IDEAS home Printed from
   My bibliography  Save this paper

Agricultural efficiency, malaria incidence and health expenses among Ugandan farmers


  • Ulimwengu, John M.
  • Badiane, Ousmane


The importance of health in promoting economic development has been forcefully stated by the World Health Organization’s Commission on Macroeconomics and Health. In this paper, we look at the impact of own household health expenses on malaria incidence and ultimately on agricultural efficiency. We use a non-parametric method to estimate agricultural efficiency, therefore avoiding the issue of identification of the proper household agricultural production function. In addition the simar-wilson approach followed in this paper accounts for bias induced by serial correlation among farmers. A Tobit model with endogenous health production function is used to estimate the impact of malaria incidence on agricultural efficiency. Data come from the 2006 National Ugandan Household Survey. Estimation results suggest that marginal increase in the index of malaria incidence is expected to reduce agricultural efficiency by 0.07; in other words, ten percent increase in malaria incidence will decrease efficiency by 1.5 percent. We also found evidence of female farmers being more efficiency than male by 39.5 percent. Moreover, farmers who have been visited at least once by an extension agent appear more efficiency by 13.9 percent than those who were not.

Suggested Citation

  • Ulimwengu, John M. & Badiane, Ousmane, 2011. "Agricultural efficiency, malaria incidence and health expenses among Ugandan farmers," 2011 Annual Meeting, July 24-26, 2011, Pittsburgh, Pennsylvania 103839, Agricultural and Applied Economics Association.
  • Handle: RePEc:ags:aaea11:103839
    DOI: 10.22004/ag.econ.103839

    Download full text from publisher

    File URL:
    Download Restriction: no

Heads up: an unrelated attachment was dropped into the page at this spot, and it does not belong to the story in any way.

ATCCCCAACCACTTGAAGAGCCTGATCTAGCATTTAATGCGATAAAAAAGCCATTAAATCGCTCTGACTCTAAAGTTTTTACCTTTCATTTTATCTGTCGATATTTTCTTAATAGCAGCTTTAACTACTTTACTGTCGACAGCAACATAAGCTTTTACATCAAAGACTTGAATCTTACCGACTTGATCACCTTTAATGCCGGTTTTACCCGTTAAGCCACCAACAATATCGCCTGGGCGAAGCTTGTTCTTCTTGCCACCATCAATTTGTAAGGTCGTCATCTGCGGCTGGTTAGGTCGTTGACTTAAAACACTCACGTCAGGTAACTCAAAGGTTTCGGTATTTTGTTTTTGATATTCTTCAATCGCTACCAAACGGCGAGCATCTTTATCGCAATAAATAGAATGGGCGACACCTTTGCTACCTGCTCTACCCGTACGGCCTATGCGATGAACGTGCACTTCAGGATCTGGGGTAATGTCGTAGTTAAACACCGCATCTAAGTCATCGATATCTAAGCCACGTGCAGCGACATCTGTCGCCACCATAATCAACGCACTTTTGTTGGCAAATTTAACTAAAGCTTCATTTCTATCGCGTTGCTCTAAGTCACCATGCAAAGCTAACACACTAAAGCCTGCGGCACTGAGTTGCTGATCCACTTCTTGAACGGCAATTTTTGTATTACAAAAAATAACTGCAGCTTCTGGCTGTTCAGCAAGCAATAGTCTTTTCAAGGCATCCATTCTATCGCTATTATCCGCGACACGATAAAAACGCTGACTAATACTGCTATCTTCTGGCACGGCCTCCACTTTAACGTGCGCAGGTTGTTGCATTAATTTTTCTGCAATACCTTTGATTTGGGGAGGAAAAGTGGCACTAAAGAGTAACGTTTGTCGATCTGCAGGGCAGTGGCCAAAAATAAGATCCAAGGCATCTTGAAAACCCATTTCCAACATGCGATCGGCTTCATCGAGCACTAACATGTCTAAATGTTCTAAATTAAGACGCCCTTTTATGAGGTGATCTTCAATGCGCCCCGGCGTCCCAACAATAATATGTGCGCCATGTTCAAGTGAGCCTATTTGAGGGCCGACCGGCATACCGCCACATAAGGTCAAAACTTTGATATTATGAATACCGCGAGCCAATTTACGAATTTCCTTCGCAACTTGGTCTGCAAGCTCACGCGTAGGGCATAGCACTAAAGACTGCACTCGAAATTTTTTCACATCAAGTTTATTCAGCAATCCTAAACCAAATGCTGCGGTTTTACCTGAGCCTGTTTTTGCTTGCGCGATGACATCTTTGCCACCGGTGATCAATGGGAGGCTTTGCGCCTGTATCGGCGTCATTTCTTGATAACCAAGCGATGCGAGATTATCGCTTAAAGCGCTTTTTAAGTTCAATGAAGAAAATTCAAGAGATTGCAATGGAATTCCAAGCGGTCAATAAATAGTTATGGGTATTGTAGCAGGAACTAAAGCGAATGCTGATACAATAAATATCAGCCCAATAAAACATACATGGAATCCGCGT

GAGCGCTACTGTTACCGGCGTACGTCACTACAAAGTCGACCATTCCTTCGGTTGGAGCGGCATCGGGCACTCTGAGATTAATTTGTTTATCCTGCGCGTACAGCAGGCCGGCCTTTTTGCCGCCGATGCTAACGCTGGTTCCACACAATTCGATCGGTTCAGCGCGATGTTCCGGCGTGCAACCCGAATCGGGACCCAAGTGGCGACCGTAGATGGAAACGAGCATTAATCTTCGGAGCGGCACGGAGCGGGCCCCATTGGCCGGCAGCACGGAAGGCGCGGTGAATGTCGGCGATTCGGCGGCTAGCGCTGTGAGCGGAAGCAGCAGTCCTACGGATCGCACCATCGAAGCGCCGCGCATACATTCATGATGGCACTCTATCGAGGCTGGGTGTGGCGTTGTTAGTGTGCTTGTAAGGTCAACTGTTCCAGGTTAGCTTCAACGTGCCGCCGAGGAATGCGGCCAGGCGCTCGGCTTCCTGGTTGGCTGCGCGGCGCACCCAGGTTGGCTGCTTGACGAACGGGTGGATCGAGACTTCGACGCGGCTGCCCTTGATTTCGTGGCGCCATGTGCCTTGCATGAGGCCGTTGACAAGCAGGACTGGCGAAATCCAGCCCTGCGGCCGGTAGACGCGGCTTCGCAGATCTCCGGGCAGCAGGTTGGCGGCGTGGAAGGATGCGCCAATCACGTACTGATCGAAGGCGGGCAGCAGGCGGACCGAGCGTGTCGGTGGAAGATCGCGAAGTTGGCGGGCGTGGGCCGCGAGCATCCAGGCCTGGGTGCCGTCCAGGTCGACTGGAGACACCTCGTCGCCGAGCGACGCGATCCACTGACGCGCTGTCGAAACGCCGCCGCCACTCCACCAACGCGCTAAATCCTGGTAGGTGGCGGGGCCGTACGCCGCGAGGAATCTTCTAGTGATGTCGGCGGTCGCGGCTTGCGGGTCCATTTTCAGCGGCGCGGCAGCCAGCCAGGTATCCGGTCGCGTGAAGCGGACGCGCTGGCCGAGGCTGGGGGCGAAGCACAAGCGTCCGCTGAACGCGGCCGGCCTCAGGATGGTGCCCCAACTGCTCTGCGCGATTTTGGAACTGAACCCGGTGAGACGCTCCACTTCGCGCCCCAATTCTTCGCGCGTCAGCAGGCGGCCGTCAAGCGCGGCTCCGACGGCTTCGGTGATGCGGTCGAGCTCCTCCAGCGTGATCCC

File URL:
    LibKey link: if access is restricted and if your library uses this service, LibKey will redirect you to where you can use your library subscription to access this item

    More about this item


    Agricultural and Food Policy; Health Economics and Policy; Productivity Analysis;
    All these keywords.

    NEP fields

    This paper has been announced in the following NEP Reports:


    Access and download statistics


    All material on this site has been provided by the respective publishers and authors. You can help correct errors and omissions. When requesting a correction, please mention this item's handle: RePEc:ags:aaea11:103839. See general information about how to correct material in RePEc.

    For technical questions regarding this item, or to correct its authors, title, abstract, bibliographic or download information, contact: . General contact details of provider: .

    If you have authored this item and are not yet registered with RePEc, we encourage you to do it here. This allows to link your profile to this item. It also allows you to accept potential citations to this item that we are uncertain about.

    We have no bibliographic references for this item. You can help adding them by using this form .

    If you know of missing items citing this one, you can help us creating those links by adding the relevant references in the same way as above, for each refering item. If you are a registered author of this item, you may also want to check the "citations" tab in your RePEc Author Service profile, as there may be some citations waiting for confirmation.

    For technical questions regarding this item, or to correct its authors, title, abstract, bibliographic or download information, contact: AgEcon Search (email available below). General contact details of provider: .

    Please note that corrections may take a couple of weeks to filter through the various RePEc services.

    IDEAS is a RePEc service hosted by the Research Division of the Federal Reserve Bank of St. Louis . RePEc uses bibliographic data supplied by the respective publishers.